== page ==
From: Reuters
Published March 24, 2008 03:46 PM

Occult blood test reduces colorectal cancer crises

NEW YORK (Reuters Health) - A program of colorectal cancer screening using the fecal occult blood test (FOBT) appears to reduce emergency episodes of colorectal cancer and improves 30-day mortality rates, according to findings from a UK study published in the medical journal Gut.

A pilot study was conducted in central England "to determine the feasibility and acceptability of colorectal cancer (CRC) screening using postal FOBT within the UK on the 50-to-69 age group," write Dr. Steve J. Goodyear, of University Hospitals Coventry and Warwickshire NHS Trust, and colleagues.

FOBT involves the analysis of occult blood -- blood that is not visible to the naked eye -- in the feces, which may be a sign of CRC.

To assess the effects of the pilot program, the team reviewed CRC data on admissions from 1999 to 2004 in the region. The authors recorded data for the 5 years that included type of hospital admission, emergency surgery, 30-day mortality, and cancer stage.

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In 1999, 60 of 204 CRC patients (29.4 percent) were admitted on an emergency basis. There was a steady decrease in the total number of CRC emergency admissions following the commencement of FOBT screening in the year, so by the fifth year only 32 (15.8 percent) of 202 CRCs (15.8 percent) were admitted as an emergencies, a statistically significant difference.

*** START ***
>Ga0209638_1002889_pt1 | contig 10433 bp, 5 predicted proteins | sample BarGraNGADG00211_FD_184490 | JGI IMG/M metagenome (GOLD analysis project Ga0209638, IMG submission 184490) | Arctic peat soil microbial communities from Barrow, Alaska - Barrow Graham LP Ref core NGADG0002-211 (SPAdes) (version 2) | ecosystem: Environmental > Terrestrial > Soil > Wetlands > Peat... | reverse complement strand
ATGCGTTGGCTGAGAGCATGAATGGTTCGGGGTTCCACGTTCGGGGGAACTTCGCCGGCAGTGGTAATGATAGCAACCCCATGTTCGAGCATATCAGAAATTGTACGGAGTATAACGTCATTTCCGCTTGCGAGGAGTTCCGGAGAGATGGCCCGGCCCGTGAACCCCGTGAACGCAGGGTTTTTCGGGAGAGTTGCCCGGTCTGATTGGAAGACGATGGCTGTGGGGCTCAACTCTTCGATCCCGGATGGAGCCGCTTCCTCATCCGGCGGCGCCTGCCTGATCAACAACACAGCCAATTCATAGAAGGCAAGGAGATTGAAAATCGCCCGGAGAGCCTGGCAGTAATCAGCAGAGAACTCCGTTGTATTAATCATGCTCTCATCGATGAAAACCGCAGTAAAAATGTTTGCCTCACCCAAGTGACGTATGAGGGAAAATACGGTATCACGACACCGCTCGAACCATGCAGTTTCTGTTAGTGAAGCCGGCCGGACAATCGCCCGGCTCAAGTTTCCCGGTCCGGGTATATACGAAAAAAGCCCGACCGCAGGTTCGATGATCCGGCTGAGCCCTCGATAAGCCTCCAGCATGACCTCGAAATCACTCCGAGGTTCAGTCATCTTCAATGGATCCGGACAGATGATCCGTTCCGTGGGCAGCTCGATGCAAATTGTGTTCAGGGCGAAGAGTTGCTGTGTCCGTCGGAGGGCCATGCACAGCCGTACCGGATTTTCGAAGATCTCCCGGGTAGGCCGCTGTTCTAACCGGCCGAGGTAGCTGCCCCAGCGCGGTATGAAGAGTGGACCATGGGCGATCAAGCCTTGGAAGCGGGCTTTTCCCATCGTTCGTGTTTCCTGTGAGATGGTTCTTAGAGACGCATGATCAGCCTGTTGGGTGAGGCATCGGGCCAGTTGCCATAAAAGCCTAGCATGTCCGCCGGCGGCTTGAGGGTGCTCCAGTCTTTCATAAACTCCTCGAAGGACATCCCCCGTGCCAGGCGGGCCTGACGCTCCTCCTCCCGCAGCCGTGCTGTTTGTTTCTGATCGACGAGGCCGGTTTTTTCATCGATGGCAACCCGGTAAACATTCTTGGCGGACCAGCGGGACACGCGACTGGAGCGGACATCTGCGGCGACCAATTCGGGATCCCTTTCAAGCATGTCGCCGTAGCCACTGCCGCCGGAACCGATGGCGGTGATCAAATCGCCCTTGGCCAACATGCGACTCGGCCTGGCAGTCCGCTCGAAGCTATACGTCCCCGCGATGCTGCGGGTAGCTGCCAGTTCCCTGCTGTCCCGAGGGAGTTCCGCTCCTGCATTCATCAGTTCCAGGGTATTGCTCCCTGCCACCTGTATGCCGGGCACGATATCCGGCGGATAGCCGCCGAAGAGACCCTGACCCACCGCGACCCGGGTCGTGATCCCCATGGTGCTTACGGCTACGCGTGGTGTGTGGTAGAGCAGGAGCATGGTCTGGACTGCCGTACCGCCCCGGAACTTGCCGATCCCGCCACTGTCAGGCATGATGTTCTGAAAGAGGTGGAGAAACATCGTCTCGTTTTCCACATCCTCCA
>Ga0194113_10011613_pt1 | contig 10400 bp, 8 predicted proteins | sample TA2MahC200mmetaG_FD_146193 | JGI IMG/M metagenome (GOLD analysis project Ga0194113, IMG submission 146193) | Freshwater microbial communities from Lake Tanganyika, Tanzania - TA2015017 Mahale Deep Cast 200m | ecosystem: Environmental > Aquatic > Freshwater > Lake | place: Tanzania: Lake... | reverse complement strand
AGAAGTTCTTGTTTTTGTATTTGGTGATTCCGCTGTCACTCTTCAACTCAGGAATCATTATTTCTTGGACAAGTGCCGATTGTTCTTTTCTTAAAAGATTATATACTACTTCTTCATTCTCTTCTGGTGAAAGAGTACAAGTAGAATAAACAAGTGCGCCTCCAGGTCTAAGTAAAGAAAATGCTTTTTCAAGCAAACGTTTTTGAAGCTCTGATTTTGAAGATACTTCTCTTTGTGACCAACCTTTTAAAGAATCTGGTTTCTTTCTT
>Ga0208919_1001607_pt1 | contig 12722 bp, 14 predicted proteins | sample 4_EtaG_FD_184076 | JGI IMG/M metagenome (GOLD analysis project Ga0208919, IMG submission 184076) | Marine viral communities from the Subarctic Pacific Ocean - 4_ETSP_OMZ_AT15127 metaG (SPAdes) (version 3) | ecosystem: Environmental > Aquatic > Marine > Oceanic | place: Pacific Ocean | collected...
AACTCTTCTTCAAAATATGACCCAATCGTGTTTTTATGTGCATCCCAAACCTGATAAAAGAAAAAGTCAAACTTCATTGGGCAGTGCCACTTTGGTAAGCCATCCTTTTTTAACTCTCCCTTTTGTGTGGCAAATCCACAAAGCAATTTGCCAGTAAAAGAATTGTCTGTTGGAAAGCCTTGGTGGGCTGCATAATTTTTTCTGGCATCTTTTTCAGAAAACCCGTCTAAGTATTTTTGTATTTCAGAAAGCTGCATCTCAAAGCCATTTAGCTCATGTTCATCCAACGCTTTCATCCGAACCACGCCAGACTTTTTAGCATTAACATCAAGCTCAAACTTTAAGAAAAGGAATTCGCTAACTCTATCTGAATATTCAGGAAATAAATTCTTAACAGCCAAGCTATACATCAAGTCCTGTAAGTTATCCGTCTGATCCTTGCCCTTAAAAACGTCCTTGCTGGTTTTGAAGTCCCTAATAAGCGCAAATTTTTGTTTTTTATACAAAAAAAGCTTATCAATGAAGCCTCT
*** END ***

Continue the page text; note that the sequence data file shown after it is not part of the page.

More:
A statistically significant reduction in the 30-day mortality was also observed, from 48 percent in 1999 to 13 percent in 2004.

However, the most commonly diagnosed stage of colorectal cancer at emergency admission remained Dukes stage C carcinoma. Dukes stage C (on a scale of A to D) is characterized by penetration of the cancer into the bowel wall and spread to the lymph nodes.

The researchers postulate that the effect of the screening program over a fairly short interval reflects increases in the diagnosis of malignancies without symptoms, along with "increased public awareness of the symptoms of CRC, together with a change in attitudes and referral patterns of general practitioners."

SOURCE: Gut, February 2008.

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